From Watsons in Singapore to Guoda Drugstores in China to Century Healthcare in Indonesia, Asia’s retail pharmacy market is emerging as one of Asia’s hot healthcare opportunities. IQVIA estimates Asia’s annual pharmaceutical market is worth ~$35B as of 2017. The majority of drug retailing goes via hospital and retail pharmacy channels. On average across the region, retail pharmacies account for 71 percent of sales; hospital pharmacies 29 percent.
There is significant variance country-to-country however. At one end is Thailand, with 80 percent hospital sales. At the other is the Philippines with 87 percent retail sales. All other countries lie within those ranges. Fueling this growth are factors such as an expansion in public and private healthcare spending linked to rising gross domestic products and greater household disposable income.
IQVIA recently evaluated the retail pharmacy market to determine if untapped potential exists and where. We found two emerging investment themes:
- First, most Asian markets still have room to grow. Today, Singapore has the most pharmacy locations per capita -- 1,540 persons for each pharmacy location. At the other end of the spectrum is Indonesia, with 6,735 persons per pharmacy, suggesting an opportunity to improve coverage. The remainder of the region clusters around ~2,220 persons per pharmacy.
Based on that analysis, we classify the region into three groups: mature (Japan, South Korea, Taiwan and Australia); maturing (Thailand, Malaysia, China); and emerging (Philippines, India, Vietnam, Pakistan, and Indonesia). The “where to play” decision will therefore vary, with emerging markets ripe for a hybrid retail and digital offering.
- The second opportunity involves upgrading quality of service. Several countries hold promise for upgrading quality of dispensing, counseling to patients, and other value-added services that can raise cash yields per visit. These include Pakistan, India, Indonesia, Vietnam and the Philippines.
To be able to afford upgrading systems means spending more capital. Increasingly that is coming from consolidating players, and using the savings to improve process efficiencies. Consolidation has started in several markets – chains are acquiring independents and upgrading them. In Indonesia and the Philippines consolidation already is advanced and we expect to see more activity in online platforms. India and Pakistan will offer similar opportunities in addition to supply chain realignment and quality management.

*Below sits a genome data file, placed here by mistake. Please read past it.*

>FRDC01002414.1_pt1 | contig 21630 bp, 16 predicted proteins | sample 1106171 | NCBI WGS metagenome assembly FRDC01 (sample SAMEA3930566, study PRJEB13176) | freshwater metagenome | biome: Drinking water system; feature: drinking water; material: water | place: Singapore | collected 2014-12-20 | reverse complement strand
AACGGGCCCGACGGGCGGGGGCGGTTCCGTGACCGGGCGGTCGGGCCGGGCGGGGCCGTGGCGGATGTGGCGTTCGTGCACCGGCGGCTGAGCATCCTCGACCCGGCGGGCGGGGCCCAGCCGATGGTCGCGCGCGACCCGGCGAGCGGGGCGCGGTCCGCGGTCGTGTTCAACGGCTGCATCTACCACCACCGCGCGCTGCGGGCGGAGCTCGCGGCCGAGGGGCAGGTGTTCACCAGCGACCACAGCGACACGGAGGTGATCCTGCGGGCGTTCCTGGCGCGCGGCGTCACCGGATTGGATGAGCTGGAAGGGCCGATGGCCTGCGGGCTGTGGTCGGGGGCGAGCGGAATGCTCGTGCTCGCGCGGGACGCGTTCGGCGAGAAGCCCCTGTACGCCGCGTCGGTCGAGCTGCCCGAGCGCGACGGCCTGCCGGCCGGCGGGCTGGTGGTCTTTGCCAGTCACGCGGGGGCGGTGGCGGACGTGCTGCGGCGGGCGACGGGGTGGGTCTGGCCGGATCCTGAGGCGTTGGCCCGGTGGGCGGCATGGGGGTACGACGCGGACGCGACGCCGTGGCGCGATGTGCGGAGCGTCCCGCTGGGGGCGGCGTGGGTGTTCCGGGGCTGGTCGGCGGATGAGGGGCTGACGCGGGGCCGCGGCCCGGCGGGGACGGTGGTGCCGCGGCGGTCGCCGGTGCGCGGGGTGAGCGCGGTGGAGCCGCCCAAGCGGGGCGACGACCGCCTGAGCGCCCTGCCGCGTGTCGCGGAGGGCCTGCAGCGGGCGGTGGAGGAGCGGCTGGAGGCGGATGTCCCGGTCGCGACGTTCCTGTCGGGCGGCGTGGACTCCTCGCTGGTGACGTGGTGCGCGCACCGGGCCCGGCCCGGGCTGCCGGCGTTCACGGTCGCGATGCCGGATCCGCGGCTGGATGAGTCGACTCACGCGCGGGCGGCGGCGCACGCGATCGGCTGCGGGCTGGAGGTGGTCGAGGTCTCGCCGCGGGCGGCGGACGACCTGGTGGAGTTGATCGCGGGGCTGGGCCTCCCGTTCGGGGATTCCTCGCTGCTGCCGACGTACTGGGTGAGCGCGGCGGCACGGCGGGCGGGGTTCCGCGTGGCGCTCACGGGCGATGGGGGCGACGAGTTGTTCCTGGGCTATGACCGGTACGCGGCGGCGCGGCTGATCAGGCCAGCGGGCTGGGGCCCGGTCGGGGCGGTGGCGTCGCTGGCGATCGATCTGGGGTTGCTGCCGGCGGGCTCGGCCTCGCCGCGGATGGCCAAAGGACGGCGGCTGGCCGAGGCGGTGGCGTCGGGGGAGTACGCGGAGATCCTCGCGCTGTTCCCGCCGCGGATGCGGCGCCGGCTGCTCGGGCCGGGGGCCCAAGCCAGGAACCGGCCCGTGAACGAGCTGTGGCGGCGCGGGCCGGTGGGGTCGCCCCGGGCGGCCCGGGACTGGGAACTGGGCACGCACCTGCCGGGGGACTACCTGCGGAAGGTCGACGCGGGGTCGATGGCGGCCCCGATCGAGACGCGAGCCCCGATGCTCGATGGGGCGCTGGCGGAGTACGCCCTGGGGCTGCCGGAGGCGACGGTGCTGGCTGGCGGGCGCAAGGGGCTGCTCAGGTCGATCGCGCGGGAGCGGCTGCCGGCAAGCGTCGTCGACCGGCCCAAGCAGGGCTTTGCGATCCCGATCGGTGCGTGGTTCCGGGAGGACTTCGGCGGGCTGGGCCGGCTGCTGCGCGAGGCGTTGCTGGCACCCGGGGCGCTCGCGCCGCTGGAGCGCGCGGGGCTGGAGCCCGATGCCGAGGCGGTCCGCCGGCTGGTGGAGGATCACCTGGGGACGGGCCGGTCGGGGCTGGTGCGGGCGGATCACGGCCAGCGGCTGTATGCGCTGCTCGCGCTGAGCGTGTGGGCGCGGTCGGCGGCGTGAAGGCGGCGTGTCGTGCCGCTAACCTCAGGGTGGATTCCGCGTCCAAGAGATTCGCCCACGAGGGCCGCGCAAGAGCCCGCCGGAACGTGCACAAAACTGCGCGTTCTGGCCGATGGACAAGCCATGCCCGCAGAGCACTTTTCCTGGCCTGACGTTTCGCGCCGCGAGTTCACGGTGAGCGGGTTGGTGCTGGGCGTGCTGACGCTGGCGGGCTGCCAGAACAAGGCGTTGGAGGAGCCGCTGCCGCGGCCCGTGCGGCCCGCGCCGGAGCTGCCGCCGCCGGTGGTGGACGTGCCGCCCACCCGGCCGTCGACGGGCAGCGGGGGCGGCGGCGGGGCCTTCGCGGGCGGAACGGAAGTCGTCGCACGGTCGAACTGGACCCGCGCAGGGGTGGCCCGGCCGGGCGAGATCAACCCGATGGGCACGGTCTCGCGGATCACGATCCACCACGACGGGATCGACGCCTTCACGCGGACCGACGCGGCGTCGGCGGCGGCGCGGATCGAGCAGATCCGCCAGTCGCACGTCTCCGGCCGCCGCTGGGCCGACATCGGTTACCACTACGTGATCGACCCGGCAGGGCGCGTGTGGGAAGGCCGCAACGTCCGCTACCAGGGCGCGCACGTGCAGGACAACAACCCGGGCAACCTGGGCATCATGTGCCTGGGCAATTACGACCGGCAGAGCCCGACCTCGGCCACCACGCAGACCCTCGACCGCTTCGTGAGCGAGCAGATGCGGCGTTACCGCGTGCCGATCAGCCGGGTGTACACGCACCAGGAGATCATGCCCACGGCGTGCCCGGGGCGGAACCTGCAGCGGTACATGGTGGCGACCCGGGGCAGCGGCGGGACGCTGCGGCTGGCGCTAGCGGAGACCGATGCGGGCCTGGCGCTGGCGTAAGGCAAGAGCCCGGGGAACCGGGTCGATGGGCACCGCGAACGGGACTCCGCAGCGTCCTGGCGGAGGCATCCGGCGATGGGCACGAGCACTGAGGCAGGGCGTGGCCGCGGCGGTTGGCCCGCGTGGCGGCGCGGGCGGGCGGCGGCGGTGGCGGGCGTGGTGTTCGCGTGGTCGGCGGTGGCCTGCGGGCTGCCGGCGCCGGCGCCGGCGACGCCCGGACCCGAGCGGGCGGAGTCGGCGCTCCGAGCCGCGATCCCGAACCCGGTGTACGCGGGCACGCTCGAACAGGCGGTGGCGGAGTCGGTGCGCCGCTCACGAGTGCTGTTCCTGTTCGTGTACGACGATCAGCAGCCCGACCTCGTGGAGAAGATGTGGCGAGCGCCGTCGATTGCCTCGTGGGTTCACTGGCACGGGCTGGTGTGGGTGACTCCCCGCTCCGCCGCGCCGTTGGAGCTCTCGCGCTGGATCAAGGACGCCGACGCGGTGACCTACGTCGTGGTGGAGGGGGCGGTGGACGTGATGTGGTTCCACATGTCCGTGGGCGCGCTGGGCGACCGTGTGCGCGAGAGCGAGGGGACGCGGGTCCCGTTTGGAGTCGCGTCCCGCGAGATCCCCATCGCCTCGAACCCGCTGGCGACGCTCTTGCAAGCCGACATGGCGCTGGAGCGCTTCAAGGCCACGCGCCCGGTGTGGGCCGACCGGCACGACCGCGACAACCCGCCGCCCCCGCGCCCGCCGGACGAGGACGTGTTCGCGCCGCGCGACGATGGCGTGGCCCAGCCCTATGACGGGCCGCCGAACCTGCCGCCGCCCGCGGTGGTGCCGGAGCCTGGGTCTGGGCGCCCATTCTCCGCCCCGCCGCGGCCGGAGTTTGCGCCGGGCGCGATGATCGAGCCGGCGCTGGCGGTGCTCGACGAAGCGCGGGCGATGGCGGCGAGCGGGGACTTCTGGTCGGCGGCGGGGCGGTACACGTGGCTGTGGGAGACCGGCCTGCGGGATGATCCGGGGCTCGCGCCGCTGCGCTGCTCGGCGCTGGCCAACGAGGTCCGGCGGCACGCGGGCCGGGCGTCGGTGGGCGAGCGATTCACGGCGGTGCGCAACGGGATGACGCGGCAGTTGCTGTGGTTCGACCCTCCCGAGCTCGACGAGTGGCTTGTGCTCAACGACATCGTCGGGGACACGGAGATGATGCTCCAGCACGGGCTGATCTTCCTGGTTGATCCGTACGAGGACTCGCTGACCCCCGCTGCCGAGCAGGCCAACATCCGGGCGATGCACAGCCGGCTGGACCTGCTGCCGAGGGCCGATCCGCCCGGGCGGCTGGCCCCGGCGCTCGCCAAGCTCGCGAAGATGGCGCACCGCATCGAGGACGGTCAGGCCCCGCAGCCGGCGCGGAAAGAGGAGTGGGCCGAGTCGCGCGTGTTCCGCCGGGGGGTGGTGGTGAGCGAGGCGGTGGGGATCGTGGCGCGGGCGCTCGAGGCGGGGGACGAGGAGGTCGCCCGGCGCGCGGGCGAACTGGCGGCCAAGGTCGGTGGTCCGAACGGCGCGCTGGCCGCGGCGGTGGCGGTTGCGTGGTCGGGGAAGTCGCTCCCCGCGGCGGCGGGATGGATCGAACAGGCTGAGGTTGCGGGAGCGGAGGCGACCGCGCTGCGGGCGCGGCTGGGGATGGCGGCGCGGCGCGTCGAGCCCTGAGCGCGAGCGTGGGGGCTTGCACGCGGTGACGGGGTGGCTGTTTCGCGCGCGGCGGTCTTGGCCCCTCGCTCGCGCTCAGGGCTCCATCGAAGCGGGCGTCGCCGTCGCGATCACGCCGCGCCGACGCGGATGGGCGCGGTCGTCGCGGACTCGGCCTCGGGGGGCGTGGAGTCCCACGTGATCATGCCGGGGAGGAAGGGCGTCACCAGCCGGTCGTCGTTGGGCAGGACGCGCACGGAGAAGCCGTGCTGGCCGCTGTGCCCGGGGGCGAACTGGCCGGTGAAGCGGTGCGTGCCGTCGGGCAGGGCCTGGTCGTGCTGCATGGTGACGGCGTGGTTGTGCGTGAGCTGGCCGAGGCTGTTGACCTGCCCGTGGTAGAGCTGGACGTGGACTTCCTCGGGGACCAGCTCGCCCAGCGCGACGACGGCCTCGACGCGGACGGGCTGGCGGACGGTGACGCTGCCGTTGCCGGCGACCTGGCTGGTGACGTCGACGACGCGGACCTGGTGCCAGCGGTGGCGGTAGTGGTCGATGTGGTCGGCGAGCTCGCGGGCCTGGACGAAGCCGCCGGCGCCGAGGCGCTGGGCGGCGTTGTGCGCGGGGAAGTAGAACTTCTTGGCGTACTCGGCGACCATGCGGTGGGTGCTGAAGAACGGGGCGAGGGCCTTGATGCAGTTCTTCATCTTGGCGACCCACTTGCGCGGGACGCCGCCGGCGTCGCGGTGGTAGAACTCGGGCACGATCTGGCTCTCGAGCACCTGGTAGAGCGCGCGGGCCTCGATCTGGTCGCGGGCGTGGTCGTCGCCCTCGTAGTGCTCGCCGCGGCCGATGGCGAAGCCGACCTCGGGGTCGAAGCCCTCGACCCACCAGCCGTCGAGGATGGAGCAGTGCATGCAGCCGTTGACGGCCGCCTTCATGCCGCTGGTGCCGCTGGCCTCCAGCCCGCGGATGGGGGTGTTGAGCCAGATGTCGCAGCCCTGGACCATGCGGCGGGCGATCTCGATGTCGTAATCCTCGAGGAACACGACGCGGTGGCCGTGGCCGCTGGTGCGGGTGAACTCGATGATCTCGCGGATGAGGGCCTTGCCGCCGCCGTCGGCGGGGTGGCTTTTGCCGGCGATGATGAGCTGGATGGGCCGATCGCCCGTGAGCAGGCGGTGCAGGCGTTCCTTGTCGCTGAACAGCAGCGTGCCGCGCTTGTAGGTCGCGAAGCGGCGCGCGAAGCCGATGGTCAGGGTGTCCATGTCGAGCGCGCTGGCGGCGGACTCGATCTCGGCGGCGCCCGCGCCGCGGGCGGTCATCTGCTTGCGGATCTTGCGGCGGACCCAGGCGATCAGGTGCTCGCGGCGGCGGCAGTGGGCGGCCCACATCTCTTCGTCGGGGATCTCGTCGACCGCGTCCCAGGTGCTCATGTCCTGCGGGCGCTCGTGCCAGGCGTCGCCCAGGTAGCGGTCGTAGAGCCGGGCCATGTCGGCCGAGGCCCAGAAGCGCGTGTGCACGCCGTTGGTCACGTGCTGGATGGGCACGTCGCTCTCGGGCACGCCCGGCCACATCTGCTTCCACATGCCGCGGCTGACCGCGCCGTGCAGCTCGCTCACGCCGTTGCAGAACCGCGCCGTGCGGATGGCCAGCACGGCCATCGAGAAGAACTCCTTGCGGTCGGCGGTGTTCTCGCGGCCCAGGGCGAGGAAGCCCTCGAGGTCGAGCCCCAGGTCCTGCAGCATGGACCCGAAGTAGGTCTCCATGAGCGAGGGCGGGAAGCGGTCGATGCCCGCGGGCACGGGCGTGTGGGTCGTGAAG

Beyond these two opportunities we see three more potential investment themes emerging over the longer term (the next five years):
- Existing offline pharmacists pushing aggressively into online channels, with over-the-counter and consumer health products leading the way. Major manufacturers will shape this wave, as they seek new ways to counter the impact of Amazon and its regional peers, e.g. Go-Jek and Alibaba.
- Online retailers such as Alibaba and JD.com intensifying their push to acquire offline pharmacies and supermarkets to create an integrated online-to-offline offering. The Chinese market is at the core of these changes; we anticipate that Indonesia and India will rapidly follow.
- A range of non-traditional players emerging to reshape patient engagement with pharmacies in such areas as online physician, electronic medical records, genomic-based precision medicine, and pharmacy fulfillment. Companies such as MyDoc, Singapore’s first digital health consultation service, have signaled this trend through its partnership with the Guardian pharmacy chain.
The pace of innovation and disruption will further intensify these anticipated market and investment shifts. These include the availability of convenient online payment; sharp growth in smart-phone penetration; a growing pool of pharmacy and healthcare start-ups; and improvements in delivery logistics e.g. use of local postal services.
As investors weigh where to commit capital in the coming years, supporting the evolution of the pharmacy ecosystem is likely to provide opportunities for above-peer rates of return.
- Steven Harsono
Head, Public Health Asia